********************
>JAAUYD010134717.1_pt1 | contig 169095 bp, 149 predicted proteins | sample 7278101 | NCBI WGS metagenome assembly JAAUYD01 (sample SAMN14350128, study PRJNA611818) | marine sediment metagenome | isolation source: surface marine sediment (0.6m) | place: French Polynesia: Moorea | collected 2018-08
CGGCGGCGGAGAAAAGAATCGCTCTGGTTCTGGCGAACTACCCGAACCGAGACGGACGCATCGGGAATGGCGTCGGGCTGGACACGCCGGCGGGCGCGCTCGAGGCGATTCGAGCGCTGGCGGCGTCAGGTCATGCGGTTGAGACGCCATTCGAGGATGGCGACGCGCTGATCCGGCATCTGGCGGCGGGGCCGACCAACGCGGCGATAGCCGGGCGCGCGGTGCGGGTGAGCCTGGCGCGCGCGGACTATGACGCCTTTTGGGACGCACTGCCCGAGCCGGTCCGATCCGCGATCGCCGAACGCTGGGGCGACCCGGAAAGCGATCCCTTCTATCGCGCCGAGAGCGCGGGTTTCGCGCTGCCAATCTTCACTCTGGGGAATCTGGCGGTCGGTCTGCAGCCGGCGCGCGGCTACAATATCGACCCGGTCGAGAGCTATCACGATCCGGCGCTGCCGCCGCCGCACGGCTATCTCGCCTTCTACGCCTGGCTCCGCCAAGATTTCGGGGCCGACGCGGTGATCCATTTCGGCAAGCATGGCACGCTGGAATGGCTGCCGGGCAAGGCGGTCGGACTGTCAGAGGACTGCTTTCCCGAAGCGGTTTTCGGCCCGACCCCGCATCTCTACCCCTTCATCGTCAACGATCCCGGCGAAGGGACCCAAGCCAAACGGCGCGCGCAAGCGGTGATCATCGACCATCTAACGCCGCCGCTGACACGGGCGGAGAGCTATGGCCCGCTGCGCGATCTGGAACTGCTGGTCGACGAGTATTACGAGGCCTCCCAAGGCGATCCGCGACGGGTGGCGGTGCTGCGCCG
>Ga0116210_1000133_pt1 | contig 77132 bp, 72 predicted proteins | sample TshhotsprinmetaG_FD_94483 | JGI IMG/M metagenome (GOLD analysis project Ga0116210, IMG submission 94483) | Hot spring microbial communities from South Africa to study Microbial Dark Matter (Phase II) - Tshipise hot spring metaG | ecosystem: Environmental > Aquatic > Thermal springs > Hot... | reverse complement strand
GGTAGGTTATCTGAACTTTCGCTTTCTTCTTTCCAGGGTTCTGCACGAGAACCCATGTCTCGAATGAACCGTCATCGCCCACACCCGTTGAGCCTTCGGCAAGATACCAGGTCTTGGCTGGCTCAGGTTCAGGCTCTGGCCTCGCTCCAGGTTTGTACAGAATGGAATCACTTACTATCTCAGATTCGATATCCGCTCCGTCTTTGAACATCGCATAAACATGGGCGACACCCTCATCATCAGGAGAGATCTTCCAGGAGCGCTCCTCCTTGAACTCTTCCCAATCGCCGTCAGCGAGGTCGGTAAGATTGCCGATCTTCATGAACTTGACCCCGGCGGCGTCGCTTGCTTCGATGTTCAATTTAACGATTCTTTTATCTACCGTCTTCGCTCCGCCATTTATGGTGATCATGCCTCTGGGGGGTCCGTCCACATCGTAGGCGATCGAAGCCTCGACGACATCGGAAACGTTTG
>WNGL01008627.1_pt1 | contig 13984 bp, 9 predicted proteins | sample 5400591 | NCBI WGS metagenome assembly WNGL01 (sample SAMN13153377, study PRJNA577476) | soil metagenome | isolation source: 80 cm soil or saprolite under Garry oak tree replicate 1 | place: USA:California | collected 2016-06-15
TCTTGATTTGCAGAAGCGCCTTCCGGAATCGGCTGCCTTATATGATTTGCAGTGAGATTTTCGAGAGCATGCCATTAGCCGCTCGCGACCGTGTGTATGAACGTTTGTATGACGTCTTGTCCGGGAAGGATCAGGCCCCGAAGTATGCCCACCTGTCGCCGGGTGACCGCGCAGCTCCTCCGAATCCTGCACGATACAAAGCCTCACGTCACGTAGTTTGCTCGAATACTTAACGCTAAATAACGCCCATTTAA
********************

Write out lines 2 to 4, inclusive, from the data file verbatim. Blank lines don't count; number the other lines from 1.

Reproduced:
CGGCGGCGGAGAAAAGAATCGCTCTGGTTCTGGCGAACTACCCGAACCGAGACGGACGCATCGGGAATGGCGTCGGGCTGGACACGCCGGCGGGCGCGCTCGAGGCGATTCGAGCGCTGGCGGCGTCAGGTCATGCGGTTGAGACGCCATTCGAGGATGGCGACGCGCTGATCCGGCATCTGGCGGCGGGGCCGACCAACGCGGCGATAGCCGGGCGCGCGGTGCGGGTGAGCCTGGCGCGCGCGGACTATGACGCCTTTTGGGACGCACTGCCCGAGCCGGTCCGATCCGCGATCGCCGAACGCTGGGGCGACCCGGAAAGCGATCCCTTCTATCGCGCCGAGAGCGCGGGTTTCGCGCTGCCAATCTTCACTCTGGGGAATCTGGCGGTCGGTCTGCAGCCGGCGCGCGGCTACAATATCGACCCGGTCGAGAGCTATCACGATCCGGCGCTGCCGCCGCCGCACGGCTATCTCGCCTTCTACGCCTGGCTCCGCCAAGATTTCGGGGCCGACGCGGTGATCCATTTCGGCAAGCATGGCACGCTGGAATGGCTGCCGGGCAAGGCGGTCGGACTGTCAGAGGACTGCTTTCCCGAAGCGGTTTTCGGCCCGACCCCGCATCTCTACCCCTTCATCGTCAACGATCCCGGCGAAGGGACCCAAGCCAAACGGCGCGCGCAAGCGGTGATCATCGACCATCTAACGCCGCCGCTGACACGGGCGGAGAGCTATGGCCCGCTGCGCGATCTGGAACTGCTGGTCGACGAGTATTACGAGGCCTCCCAAGGCGATCCGCGACGGGTGGCGGTGCTGCGCCG
>Ga0116210_1000133_pt1 | contig 77132 bp, 72 predicted proteins | sample TshhotsprinmetaG_FD_94483 | JGI IMG/M metagenome (GOLD analysis project Ga0116210, IMG submission 94483) | Hot spring microbial communities from South Africa to study Microbial Dark Matter (Phase II) - Tshipise hot spring metaG | ecosystem: Environmental > Aquatic > Thermal springs > Hot... | reverse complement strand
GGTAGGTTATCTGAACTTTCGCTTTCTTCTTTCCAGGGTTCTGCACGAGAACCCATGTCTCGAATGAACCGTCATCGCCCACACCCGTTGAGCCTTCGGCAAGATACCAGGTCTTGGCTGGCTCAGGTTCAGGCTCTGGCCTCGCTCCAGGTTTGTACAGAATGGAATCACTTACTATCTCAGATTCGATATCCGCTCCGTCTTTGAACATCGCATAAACATGGGCGACACCCTCATCATCAGGAGAGATCTTCCAGGAGCGCTCCTCCTTGAACTCTTCCCAATCGCCGTCAGCGAGGTCGGTAAGATTGCCGATCTTCATGAACTTGACCCCGGCGGCGTCGCTTGCTTCGATGTTCAATTTAACGATTCTTTTATCTACCGTCTTCGCTCCGCCATTTATGGTGATCATGCCTCTGGGGGGTCCGTCCACATCGTAGGCGATCGAAGCCTCGACGACATCGGAAACGTTTG